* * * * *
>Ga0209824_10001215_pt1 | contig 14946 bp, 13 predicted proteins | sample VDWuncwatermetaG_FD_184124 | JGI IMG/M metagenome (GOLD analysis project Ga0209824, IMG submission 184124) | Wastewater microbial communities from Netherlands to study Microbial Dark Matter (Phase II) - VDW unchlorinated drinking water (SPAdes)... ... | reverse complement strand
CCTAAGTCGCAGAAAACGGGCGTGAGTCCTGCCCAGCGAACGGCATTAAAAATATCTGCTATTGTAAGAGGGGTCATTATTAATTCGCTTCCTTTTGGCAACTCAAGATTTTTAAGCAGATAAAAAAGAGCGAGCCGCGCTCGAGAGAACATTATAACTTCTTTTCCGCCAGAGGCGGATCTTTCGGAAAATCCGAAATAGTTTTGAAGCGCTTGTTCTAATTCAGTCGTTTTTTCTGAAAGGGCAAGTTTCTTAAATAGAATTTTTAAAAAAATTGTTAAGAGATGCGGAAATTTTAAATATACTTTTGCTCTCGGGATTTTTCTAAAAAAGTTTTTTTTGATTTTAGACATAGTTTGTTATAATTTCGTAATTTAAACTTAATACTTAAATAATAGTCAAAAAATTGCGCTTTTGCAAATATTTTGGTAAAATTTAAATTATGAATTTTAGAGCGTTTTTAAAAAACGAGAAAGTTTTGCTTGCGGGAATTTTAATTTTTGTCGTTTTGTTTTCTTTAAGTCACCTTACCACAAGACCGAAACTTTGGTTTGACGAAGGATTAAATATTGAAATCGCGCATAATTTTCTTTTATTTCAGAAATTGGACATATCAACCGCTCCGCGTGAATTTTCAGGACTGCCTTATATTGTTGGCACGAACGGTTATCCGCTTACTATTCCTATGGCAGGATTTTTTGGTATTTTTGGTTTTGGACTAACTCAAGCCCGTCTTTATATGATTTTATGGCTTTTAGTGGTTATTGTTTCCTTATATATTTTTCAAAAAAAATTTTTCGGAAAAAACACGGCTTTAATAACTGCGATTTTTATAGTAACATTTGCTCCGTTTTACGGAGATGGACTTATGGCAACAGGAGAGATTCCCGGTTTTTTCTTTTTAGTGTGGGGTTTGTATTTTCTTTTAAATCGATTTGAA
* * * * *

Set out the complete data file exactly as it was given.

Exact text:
>Ga0209824_10001215_pt1 | contig 14946 bp, 13 predicted proteins | sample VDWuncwatermetaG_FD_184124 | JGI IMG/M metagenome (GOLD analysis project Ga0209824, IMG submission 184124) | Wastewater microbial communities from Netherlands to study Microbial Dark Matter (Phase II) - VDW unchlorinated drinking water (SPAdes)... ... | reverse complement strand
CCTAAGTCGCAGAAAACGGGCGTGAGTCCTGCCCAGCGAACGGCATTAAAAATATCTGCTATTGTAAGAGGGGTCATTATTAATTCGCTTCCTTTTGGCAACTCAAGATTTTTAAGCAGATAAAAAAGAGCGAGCCGCGCTCGAGAGAACATTATAACTTCTTTTCCGCCAGAGGCGGATCTTTCGGAAAATCCGAAATAGTTTTGAAGCGCTTGTTCTAATTCAGTCGTTTTTTCTGAAAGGGCAAGTTTCTTAAATAGAATTTTTAAAAAAATTGTTAAGAGATGCGGAAATTTTAAATATACTTTTGCTCTCGGGATTTTTCTAAAAAAGTTTTTTTTGATTTTAGACATAGTTTGTTATAATTTCGTAATTTAAACTTAATACTTAAATAATAGTCAAAAAATTGCGCTTTTGCAAATATTTTGGTAAAATTTAAATTATGAATTTTAGAGCGTTTTTAAAAAACGAGAAAGTTTTGCTTGCGGGAATTTTAATTTTTGTCGTTTTGTTTTCTTTAAGTCACCTTACCACAAGACCGAAACTTTGGTTTGACGAAGGATTAAATATTGAAATCGCGCATAATTTTCTTTTATTTCAGAAATTGGACATATCAACCGCTCCGCGTGAATTTTCAGGACTGCCTTATATTGTTGGCACGAACGGTTATCCGCTTACTATTCCTATGGCAGGATTTTTTGGTATTTTTGGTTTTGGACTAACTCAAGCCCGTCTTTATATGATTTTATGGCTTTTAGTGGTTATTGTTTCCTTATATATTTTTCAAAAAAAATTTTTCGGAAAAAACACGGCTTTAATAACTGCGATTTTTATAGTAACATTTGCTCCGTTTTACGGAGATGGACTTATGGCAACAGGAGAGATTCCCGGTTTTTTCTTTTTAGTGTGGGGTTTGTATTTTCTTTTAAATCGATTTGAA